Reasons for steeping your liquid

and what will change if you don't do it

Reasons for steeping your liquid

and what will change if you don't do it
Strictly speaking, steeping is not quite the right term. It would've made sense if we took tobacco leaves, soaked them in propylene glycol and left them in a cellar to infuse for 6 months. That's also something you can do, but in this article we'll be talking about something else. Namely, about how time affects the final liquid taste and what happens if you don't steep it.


What it means

What we call steeping actually has a proper scientific name — homogenization, a process in which the different components of a complex substance (for example, a liquid) become uniform. So if your pack of fruit juice says "homogenized" on it, don't be frightened. It just means that you don't need to shake well before opening.

How does this apply to our case? It's very simple. When you mix the base with the flavors, you do it manually — and that is not enough. Flavors need time to not only mix with the base, but also with each other, as well as with nicotine. And not just mix, but become one. The more neatly all the liquid components intertwine, the more smooth and pleasant the taste.


How much time is required

The time required can differ. It depends on the number of flavors, as well as on their type. Concentrated flavors open up much faster. A multicomponent mix takes more time. It is believed that any flavor, even the most complex, fully releals itself in three weeks.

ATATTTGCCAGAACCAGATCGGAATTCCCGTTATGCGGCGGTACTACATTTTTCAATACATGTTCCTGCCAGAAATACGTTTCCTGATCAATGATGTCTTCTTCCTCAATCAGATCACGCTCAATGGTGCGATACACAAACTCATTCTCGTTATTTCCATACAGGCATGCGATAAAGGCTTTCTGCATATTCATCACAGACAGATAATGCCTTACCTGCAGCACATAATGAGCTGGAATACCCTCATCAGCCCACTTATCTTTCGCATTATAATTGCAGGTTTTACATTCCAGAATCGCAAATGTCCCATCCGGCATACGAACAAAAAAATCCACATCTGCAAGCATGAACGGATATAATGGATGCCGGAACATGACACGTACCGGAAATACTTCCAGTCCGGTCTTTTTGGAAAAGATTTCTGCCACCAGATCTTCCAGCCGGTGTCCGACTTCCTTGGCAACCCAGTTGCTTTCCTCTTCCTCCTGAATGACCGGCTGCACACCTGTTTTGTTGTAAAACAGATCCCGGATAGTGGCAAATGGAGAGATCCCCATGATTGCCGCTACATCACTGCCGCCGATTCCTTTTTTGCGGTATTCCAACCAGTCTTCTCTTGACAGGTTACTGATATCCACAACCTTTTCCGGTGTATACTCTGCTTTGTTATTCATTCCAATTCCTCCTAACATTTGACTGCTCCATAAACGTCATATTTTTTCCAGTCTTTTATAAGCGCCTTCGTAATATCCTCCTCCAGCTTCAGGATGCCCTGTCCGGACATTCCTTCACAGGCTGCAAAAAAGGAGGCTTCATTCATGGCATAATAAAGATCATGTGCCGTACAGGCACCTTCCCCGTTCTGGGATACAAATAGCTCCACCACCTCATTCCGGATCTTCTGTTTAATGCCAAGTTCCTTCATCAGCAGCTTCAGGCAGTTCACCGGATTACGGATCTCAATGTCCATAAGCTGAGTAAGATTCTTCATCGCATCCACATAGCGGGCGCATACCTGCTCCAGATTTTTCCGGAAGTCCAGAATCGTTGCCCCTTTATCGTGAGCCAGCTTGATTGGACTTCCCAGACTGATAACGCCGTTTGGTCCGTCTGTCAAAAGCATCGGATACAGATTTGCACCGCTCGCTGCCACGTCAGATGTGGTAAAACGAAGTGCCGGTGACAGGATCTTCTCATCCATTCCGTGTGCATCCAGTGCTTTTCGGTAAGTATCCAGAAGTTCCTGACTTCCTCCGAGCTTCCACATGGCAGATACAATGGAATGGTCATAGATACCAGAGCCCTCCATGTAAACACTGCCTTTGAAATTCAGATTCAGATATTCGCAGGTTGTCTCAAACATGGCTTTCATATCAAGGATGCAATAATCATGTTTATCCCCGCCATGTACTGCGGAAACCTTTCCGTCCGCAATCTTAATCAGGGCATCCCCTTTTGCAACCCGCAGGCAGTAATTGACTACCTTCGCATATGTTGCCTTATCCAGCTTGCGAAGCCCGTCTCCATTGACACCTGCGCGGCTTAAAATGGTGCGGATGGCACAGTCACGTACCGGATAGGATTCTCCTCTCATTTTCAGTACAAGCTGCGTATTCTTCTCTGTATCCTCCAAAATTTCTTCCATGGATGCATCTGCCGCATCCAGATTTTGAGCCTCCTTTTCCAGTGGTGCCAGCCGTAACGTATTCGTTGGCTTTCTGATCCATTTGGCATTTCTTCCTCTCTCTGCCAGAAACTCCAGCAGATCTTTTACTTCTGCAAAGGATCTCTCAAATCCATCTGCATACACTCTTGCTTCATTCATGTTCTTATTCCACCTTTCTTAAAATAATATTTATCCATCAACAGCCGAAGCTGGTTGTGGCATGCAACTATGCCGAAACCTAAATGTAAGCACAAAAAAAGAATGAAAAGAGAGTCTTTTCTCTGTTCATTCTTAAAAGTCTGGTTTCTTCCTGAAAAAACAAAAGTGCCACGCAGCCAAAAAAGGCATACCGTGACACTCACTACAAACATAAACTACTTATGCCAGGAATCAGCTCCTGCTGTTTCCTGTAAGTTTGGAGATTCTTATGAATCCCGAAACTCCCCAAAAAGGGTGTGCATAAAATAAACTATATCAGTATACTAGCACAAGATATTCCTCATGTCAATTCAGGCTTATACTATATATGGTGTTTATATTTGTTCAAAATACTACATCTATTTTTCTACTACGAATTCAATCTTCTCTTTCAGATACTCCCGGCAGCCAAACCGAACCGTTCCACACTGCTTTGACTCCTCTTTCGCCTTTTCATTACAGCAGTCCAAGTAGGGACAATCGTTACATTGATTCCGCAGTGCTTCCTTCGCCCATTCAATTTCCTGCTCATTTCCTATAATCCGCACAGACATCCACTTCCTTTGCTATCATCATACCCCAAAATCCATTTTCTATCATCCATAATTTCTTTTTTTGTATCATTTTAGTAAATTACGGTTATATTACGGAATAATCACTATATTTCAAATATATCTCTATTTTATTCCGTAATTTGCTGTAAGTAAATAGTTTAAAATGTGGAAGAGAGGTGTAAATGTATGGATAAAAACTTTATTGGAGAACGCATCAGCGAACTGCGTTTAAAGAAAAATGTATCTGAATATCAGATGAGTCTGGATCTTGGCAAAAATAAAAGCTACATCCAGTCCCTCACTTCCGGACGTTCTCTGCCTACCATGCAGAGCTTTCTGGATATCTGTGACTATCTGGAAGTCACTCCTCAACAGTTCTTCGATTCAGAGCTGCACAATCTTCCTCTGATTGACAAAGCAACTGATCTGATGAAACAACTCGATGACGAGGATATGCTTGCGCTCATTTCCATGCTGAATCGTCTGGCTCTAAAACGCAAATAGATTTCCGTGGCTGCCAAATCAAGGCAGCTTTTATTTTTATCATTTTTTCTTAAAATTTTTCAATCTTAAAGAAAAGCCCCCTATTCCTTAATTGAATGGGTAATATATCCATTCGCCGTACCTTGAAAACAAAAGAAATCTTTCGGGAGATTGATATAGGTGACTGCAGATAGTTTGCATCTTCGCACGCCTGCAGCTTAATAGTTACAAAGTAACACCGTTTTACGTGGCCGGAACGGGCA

But of course this doesn't mean you can't try your liquid before it's been fully steeped. You can and you should. The taste changes noticeably in the first 2−4 days, and it's quite an interesting process to observe.
The more people in the world, the more difficult it is for them all to get along with each other. The same is true here: the more complex the taste, the more time it needs to emerge into something balanced. At the same time no one guarantees that some devious flavor won't demolish the composition to the ground.
Poorly infused liquid doesn't pose any health risks. The only exception is if you added your nicotine separately and mixed it in poorly. In such a case, nicotine can find its way to the top, get on the coil and give you a hit on the throat. There is no particular danger to this, it's just unpleasant.


Can you speed up the process?

Oh, urban wisdom knows many ways. Some use the microwave, others use their space heater — the options are infinite. And none of them work. Manually mixing your liquid many times in a row is also a no-no. This way it gets actively exposed to air, which oxidizes the nicotine and, let's say, shortens the shelf life of your liquid.

Of course, there are some tricks. For example, we once made DROPS, a line of flavors which were already mixed into a ready - made taste. They didn't have to be steeped for two weeks because we pre - steeped them. But even then, the taste of a liquid would slightly change and open up with time.

In general, we can say that steeping your liquid is definitely worth it. It makes the taste more smooth and even, and the flavor nuances add up into a single picture. But if you just mixed up your liquid and can't wait to try it — don't deny yourself the pleasure.
comments powered by HyperComments